Political News from Yahoo

Next up at the ballot box: Undreaming California

By Sarah McBride SAN FRANCISCO (Reuters) - Creating the state of California took a revolt that led to the short-lived Bear Republic, a war with Mexico, and various international treaties. Tuesday, voters in Del Norte and Tehama Counties will consider a measure calling for separation from California and the formation of a new state. Supporters are hoping to generate momentum for pulling together portions of northern California and southern Oregon into an entity to be called Jefferson. Thomas Jefferson once imagined that part of western North America might develop into a freestanding republic.

Israel hits back after fire from Gaza, Syria

Rocket fire from Gaza and Syria hit Israel early Monday in two separate incidents that prompted the Israeli military to hit back, just hours before the swearing in of a new Palestinian government. The exchanges of fire took place as Palestinian president Mahmud Abbas was to unveil a new government pieced together as part of a surprise April reconciliation agreement between leaders in the West Bank and the Hamas-run Gaza Strip, that has been fiercely opposed by Israel. Early on Monday, Israeli warplanes staged two bombing raids on targets in central and southern Gaza following rocket fire on southern Israel, a spokesman said.

Celebrations as India gets new state of Telangana

Hyderabad (India) (AFP) - Celebrations erupted in southern India to mark the creation of the new state of Telangana on Monday at the culmination of a separatist campaign stretching back nearly six decades. Kalvakuntla Chandrashekar Rao, who at one stage went on hunger strike as part of the push to create what is India's 29th state, was sworn in as chief minister during a morning ceremony in Hyderabad. India's new Prime Minister Narendra Modi was among the first to congratulate Rao, promising his "complete support to the people and Government of Telangana" in a message on Twitter.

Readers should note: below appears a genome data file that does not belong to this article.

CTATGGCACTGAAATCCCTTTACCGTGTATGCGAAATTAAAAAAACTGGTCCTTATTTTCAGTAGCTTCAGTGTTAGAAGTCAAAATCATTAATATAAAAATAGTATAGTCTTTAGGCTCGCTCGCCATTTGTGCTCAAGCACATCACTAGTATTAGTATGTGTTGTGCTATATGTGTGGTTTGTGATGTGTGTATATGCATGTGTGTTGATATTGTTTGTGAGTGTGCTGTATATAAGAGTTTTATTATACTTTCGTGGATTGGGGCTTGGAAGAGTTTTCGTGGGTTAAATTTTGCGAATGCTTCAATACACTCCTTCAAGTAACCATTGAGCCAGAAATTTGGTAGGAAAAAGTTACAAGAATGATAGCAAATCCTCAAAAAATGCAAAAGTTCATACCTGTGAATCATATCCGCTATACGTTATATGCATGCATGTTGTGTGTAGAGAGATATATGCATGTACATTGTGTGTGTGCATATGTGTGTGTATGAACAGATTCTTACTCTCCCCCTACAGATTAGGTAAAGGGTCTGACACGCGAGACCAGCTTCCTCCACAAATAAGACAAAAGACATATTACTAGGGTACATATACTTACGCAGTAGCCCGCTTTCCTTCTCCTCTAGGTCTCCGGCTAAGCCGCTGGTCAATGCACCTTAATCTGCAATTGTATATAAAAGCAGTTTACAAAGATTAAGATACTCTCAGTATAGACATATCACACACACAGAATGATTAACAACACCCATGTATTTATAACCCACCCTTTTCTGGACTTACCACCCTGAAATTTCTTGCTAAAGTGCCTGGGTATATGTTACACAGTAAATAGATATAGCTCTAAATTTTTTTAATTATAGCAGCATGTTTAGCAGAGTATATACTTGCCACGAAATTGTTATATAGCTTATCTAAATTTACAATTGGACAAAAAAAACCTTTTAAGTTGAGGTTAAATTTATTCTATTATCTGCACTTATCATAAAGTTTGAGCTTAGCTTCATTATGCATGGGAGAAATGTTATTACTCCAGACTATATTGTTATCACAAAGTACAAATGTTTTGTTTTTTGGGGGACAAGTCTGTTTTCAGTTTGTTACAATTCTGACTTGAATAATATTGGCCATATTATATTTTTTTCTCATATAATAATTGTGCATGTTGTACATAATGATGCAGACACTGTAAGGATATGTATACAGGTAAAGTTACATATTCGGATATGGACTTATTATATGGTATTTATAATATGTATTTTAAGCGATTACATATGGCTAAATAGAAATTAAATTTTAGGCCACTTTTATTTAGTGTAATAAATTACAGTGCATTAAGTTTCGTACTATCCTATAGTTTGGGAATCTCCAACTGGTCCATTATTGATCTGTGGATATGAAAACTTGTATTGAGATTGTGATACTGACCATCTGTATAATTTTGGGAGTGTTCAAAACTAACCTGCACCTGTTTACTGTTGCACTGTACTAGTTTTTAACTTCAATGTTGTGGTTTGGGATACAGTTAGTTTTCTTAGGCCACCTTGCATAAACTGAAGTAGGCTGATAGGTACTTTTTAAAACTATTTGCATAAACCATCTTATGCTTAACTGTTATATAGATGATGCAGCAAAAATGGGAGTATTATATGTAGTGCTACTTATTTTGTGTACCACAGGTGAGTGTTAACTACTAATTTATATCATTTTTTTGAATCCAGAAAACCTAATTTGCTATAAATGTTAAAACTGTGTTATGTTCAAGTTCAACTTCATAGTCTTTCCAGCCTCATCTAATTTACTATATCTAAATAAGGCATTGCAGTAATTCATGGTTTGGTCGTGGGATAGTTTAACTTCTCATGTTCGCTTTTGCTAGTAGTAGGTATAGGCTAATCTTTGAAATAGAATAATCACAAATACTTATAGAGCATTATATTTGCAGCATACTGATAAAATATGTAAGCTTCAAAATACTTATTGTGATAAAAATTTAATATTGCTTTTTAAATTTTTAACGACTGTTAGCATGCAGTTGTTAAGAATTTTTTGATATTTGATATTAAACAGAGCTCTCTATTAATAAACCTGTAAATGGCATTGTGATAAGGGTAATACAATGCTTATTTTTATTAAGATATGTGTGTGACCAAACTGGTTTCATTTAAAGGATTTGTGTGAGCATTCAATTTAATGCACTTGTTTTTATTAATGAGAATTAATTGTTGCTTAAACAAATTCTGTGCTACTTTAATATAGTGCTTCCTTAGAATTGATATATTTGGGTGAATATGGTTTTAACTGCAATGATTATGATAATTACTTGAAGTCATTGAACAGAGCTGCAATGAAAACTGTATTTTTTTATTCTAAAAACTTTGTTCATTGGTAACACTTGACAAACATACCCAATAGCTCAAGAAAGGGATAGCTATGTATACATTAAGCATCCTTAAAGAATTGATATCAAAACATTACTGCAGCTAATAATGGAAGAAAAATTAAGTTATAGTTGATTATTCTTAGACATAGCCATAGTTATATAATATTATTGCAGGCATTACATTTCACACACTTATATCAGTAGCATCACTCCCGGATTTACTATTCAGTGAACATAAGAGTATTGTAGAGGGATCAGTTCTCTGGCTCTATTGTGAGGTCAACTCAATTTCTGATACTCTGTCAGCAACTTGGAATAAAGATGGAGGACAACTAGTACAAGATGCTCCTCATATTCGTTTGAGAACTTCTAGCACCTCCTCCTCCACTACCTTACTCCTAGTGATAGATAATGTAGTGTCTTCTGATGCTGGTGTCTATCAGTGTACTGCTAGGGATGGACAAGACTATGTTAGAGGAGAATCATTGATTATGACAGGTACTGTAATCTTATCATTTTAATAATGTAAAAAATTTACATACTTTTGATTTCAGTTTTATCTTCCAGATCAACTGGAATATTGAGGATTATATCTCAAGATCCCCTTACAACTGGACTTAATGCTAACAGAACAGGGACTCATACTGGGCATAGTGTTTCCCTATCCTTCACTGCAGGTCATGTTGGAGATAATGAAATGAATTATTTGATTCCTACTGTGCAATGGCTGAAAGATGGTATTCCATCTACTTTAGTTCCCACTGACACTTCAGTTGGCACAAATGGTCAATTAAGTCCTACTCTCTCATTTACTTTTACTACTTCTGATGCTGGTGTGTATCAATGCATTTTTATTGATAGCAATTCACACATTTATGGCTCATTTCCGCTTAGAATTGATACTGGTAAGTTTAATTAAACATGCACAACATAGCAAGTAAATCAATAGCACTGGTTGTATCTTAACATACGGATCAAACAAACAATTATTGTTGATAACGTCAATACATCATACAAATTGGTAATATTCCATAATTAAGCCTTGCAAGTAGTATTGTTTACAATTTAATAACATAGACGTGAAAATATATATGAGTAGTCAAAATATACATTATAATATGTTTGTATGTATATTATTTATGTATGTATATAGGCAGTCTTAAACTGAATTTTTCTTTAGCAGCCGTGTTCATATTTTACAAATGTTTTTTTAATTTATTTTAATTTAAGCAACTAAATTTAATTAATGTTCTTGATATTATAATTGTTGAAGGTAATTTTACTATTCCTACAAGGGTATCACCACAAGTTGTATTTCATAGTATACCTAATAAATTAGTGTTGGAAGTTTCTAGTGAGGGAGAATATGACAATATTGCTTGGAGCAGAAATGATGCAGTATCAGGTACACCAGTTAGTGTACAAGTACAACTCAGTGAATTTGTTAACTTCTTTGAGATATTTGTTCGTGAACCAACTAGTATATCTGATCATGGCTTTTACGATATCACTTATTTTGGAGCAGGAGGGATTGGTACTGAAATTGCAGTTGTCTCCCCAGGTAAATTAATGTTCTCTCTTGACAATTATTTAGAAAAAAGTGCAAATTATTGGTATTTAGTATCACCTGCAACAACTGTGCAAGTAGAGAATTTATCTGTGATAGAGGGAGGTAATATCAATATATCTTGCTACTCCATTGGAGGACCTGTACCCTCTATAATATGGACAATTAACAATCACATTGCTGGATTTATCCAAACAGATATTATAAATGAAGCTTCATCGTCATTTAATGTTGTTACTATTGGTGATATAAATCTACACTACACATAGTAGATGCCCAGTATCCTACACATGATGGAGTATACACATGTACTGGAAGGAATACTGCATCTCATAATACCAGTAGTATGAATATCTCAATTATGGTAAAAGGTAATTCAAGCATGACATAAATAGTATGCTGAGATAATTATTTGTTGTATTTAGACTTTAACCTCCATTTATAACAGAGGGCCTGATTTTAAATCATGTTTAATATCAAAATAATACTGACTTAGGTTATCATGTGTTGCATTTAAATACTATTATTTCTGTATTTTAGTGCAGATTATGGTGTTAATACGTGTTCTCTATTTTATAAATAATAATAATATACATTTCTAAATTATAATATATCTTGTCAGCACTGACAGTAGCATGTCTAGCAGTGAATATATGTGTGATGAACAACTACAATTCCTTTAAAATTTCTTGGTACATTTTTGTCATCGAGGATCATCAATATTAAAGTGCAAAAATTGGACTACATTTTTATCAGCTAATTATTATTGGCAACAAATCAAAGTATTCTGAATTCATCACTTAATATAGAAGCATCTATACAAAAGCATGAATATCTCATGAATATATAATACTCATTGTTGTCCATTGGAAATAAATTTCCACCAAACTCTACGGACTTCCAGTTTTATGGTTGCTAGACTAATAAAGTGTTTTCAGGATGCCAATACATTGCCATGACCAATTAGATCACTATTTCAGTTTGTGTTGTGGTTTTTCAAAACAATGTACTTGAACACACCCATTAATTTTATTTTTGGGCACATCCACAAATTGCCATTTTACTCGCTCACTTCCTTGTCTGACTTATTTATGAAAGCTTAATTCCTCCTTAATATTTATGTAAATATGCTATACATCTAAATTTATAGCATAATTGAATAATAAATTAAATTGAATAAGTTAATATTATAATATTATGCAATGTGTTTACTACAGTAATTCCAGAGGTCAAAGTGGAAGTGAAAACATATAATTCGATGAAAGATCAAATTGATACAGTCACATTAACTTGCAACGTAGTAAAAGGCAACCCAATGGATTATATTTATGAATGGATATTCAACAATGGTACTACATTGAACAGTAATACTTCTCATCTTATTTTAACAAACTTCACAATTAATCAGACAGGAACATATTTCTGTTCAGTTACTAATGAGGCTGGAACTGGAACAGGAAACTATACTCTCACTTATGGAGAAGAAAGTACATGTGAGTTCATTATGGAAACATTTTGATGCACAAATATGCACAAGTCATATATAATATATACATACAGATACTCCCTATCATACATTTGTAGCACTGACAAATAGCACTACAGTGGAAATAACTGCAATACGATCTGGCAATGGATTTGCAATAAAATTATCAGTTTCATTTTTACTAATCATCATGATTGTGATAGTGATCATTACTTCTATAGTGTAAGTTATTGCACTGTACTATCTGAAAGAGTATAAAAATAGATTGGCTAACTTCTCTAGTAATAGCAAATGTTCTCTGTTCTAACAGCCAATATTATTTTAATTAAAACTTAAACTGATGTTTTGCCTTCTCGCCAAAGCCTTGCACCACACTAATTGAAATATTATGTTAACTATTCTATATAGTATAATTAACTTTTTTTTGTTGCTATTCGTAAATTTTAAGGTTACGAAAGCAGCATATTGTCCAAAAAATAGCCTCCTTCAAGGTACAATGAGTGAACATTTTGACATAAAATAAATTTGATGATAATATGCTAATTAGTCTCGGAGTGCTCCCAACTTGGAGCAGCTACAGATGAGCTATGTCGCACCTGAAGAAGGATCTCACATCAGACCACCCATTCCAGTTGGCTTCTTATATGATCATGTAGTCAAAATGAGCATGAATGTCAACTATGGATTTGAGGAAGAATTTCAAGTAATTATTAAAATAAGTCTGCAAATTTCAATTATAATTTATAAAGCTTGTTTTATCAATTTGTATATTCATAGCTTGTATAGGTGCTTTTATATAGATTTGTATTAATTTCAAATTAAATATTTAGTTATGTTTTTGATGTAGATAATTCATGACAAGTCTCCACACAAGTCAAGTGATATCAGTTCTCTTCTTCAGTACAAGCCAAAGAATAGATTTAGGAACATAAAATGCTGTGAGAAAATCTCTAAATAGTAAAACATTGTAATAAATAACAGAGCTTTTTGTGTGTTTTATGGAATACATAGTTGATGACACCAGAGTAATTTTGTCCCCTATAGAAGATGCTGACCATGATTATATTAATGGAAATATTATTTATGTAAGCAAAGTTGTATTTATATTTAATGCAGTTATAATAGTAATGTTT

Twenty-five years after communism's demise, Poland has arrived

Bolechowo (Poland) (AFP) - In a sprawling production hall in western Poland, workers hastily put the finishing touches to buses that will soon roll off the assembly line and hit the streets of Oslo, Rome or Dubai. As Poland this week marks 25 years since its first dose of democracy heralded the end of communism, the global footprint of firms like bus-maker Solaris are symbolic of a country that is light years away from old stereotypes of rickety horses-drawn carts in the Polish countryside. Poland held on June 4, 1989, its first semi-democratic elections in which some of the parliamentary seats were contested, triggering the peaceful demise of communist rule and opening the door to a new Central European heavyweight. "We started with about 30 workers and today we employ 2,500 people in Poland and 500 abroad," Solaris spokesman Mateusz Figaszewski told AFP.

Snowden seeks asylum in sunny Brazil

Brasília (AFP) - Former intelligence contractor Edward Snowden, wanted by US authorities and currently living in Russia, said in a TV interview that he has applied for asylum in Brazil. "I would love to live in Brazil," Snowden told Brazil's Globo TV on Sunday. Snowden's temporary asylum in Russia expires in August. Snowden, who was interviewed with reporter Glenn Greenwald by his side, said that he has formally asked several countries for asylum, including Brazil.

US prisoner swap ignites criticism, hopes for peace talks

The dramatic deal to free soldier Bowe Bergdahl in exchange for Taliban prisoners ignited criticism after the insurgents' leader declared a "big victory", but also raised hopes for peace as the US prepares to leave Afghanistan. Washington has defended the swap as critical to saving Bergdahl's life, as his health had deteriorated sharply after five years spent as the only US soldier held captive by the Taliban since the war began in 2001. And Afghanistan's foreign ministry branded the deal -- brokered by Qatar where the five will remain for a year -- as illegal, saying it contravened international law which prohibits handing over prisoners to a third country. Mullah Mohammad Omar, the spiritual leader of the Taliban, issued a rare statement praising the release of the Guantanamo five as a "big victory", and congratulating "all the mujahideen".

EPA seeks to cut power plant carbon by 30 percent

WASHINGTON (AP) — The Obama administration on Monday will roll out a plan to cut earth-warming pollution from power plants by 30 percent by 2030, setting in motion one of the most significant actions to address global warming in U.S. history.